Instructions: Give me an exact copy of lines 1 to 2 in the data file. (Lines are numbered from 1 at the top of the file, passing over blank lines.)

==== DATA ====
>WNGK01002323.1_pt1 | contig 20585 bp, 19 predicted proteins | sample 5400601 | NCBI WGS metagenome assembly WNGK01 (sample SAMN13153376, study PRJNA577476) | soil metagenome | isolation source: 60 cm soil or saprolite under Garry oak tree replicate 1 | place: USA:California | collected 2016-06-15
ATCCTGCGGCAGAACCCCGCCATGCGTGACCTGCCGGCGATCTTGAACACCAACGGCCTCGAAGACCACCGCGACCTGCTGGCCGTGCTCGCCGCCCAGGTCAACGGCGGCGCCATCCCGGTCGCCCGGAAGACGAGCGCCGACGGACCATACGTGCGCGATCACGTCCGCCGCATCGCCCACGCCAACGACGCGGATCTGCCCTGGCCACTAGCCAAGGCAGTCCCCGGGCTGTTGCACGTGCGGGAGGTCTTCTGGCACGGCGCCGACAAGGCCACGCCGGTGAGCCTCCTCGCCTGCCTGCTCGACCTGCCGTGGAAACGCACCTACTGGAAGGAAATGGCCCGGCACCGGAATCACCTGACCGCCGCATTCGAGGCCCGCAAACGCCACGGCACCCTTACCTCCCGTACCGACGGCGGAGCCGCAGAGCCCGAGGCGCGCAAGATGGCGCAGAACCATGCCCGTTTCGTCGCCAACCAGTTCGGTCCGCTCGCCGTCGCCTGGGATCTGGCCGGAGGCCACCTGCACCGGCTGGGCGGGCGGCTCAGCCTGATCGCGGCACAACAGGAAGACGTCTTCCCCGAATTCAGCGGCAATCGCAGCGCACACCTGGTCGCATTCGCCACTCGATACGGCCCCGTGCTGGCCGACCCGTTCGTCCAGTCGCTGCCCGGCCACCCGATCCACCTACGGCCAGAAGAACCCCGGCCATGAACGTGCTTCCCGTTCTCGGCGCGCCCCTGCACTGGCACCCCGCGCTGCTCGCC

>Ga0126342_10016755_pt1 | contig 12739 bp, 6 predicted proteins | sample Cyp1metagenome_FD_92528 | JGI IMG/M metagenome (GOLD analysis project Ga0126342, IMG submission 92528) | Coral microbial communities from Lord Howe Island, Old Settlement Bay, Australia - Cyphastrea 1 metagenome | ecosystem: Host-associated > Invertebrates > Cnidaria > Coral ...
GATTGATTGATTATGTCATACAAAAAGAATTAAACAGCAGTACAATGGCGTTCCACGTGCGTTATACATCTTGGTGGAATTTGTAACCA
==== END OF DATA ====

>WNGK01002323.1_pt1 | contig 20585 bp, 19 predicted proteins | sample 5400601 | NCBI WGS metagenome assembly WNGK01 (sample SAMN13153376, study PRJNA577476) | soil metagenome | isolation source: 60 cm soil or saprolite under Garry oak tree replicate 1 | place: USA:California | collected 2016-06-15
ATCCTGCGGCAGAACCCCGCCATGCGTGACCTGCCGGCGATCTTGAACACCAACGGCCTCGAAGACCACCGCGACCTGCTGGCCGTGCTCGCCGCCCAGGTCAACGGCGGCGCCATCCCGGTCGCCCGGAAGACGAGCGCCGACGGACCATACGTGCGCGATCACGTCCGCCGCATCGCCCACGCCAACGACGCGGATCTGCCCTGGCCACTAGCCAAGGCAGTCCCCGGGCTGTTGCACGTGCGGGAGGTCTTCTGGCACGGCGCCGACAAGGCCACGCCGGTGAGCCTCCTCGCCTGCCTGCTCGACCTGCCGTGGAAACGCACCTACTGGAAGGAAATGGCCCGGCACCGGAATCACCTGACCGCCGCATTCGAGGCCCGCAAACGCCACGGCACCCTTACCTCCCGTACCGACGGCGGAGCCGCAGAGCCCGAGGCGCGCAAGATGGCGCAGAACCATGCCCGTTTCGTCGCCAACCAGTTCGGTCCGCTCGCCGTCGCCTGGGATCTGGCCGGAGGCCACCTGCACCGGCTGGGCGGGCGGCTCAGCCTGATCGCGGCACAACAGGAAGACGTCTTCCCCGAATTCAGCGGCAATCGCAGCGCACACCTGGTCGCATTCGCCACTCGATACGGCCCCGTGCTGGCCGACCCGTTCGTCCAGTCGCTGCCCGGCCACCCGATCCACCTACGGCCAGAAGAACCCCGGCCATGAACGTGCTTCCCGTTCTCGGCGCGCCCCTGCACTGGCACCCCGCGCTGCTCGCC